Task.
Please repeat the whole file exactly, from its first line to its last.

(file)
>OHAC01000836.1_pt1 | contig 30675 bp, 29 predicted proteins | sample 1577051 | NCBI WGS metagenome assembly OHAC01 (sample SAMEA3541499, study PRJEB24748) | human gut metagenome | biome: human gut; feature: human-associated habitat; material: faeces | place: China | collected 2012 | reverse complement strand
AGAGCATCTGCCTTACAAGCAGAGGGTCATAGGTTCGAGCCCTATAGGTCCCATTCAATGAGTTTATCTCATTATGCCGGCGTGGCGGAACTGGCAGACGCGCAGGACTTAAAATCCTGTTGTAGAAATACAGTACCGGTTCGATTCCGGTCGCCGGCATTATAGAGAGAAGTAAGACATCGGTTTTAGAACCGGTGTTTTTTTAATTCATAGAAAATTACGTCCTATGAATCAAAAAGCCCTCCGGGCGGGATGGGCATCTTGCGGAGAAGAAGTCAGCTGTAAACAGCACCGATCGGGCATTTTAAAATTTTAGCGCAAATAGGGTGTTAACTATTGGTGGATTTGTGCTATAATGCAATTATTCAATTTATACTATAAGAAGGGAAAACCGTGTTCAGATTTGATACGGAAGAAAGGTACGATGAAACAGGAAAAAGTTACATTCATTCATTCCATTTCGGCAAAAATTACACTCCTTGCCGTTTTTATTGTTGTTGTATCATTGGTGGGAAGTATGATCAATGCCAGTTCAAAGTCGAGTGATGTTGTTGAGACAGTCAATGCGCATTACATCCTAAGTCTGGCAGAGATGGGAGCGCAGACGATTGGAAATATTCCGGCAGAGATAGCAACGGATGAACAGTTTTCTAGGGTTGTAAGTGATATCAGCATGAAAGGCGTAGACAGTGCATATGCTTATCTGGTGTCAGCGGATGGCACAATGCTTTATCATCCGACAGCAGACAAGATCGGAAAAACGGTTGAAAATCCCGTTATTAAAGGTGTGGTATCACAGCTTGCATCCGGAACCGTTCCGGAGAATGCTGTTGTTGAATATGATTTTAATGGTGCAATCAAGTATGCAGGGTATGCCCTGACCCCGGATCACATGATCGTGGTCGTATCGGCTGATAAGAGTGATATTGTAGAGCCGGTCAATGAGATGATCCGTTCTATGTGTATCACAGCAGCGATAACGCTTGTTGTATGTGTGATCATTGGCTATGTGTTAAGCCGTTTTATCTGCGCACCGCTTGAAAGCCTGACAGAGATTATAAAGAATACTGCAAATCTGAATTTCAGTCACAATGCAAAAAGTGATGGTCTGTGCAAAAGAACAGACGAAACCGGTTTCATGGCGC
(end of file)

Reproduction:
>OHAC01000836.1_pt1 | contig 30675 bp, 29 predicted proteins | sample 1577051 | NCBI WGS metagenome assembly OHAC01 (sample SAMEA3541499, study PRJEB24748) | human gut metagenome | biome: human gut; feature: human-associated habitat; material: faeces | place: China | collected 2012 | reverse complement strand
AGAGCATCTGCCTTACAAGCAGAGGGTCATAGGTTCGAGCCCTATAGGTCCCATTCAATGAGTTTATCTCATTATGCCGGCGTGGCGGAACTGGCAGACGCGCAGGACTTAAAATCCTGTTGTAGAAATACAGTACCGGTTCGATTCCGGTCGCCGGCATTATAGAGAGAAGTAAGACATCGGTTTTAGAACCGGTGTTTTTTTAATTCATAGAAAATTACGTCCTATGAATCAAAAAGCCCTCCGGGCGGGATGGGCATCTTGCGGAGAAGAAGTCAGCTGTAAACAGCACCGATCGGGCATTTTAAAATTTTAGCGCAAATAGGGTGTTAACTATTGGTGGATTTGTGCTATAATGCAATTATTCAATTTATACTATAAGAAGGGAAAACCGTGTTCAGATTTGATACGGAAGAAAGGTACGATGAAACAGGAAAAAGTTACATTCATTCATTCCATTTCGGCAAAAATTACACTCCTTGCCGTTTTTATTGTTGTTGTATCATTGGTGGGAAGTATGATCAATGCCAGTTCAAAGTCGAGTGATGTTGTTGAGACAGTCAATGCGCATTACATCCTAAGTCTGGCAGAGATGGGAGCGCAGACGATTGGAAATATTCCGGCAGAGATAGCAACGGATGAACAGTTTTCTAGGGTTGTAAGTGATATCAGCATGAAAGGCGTAGACAGTGCATATGCTTATCTGGTGTCAGCGGATGGCACAATGCTTTATCATCCGACAGCAGACAAGATCGGAAAAACGGTTGAAAATCCCGTTATTAAAGGTGTGGTATCACAGCTTGCATCCGGAACCGTTCCGGAGAATGCTGTTGTTGAATATGATTTTAATGGTGCAATCAAGTATGCAGGGTATGCCCTGACCCCGGATCACATGATCGTGGTCGTATCGGCTGATAAGAGTGATATTGTAGAGCCGGTCAATGAGATGATCCGTTCTATGTGTATCACAGCAGCGATAACGCTTGTTGTATGTGTGATCATTGGCTATGTGTTAAGCCGTTTTATCTGCGCACCGCTTGAAAGCCTGACAGAGATTATAAAGAATACTGCAAATCTGAATTTCAGTCACAATGCAAAAAGTGATGGTCTGTGCAAAAGAACAGACGAAACCGGTTTCATGGCGC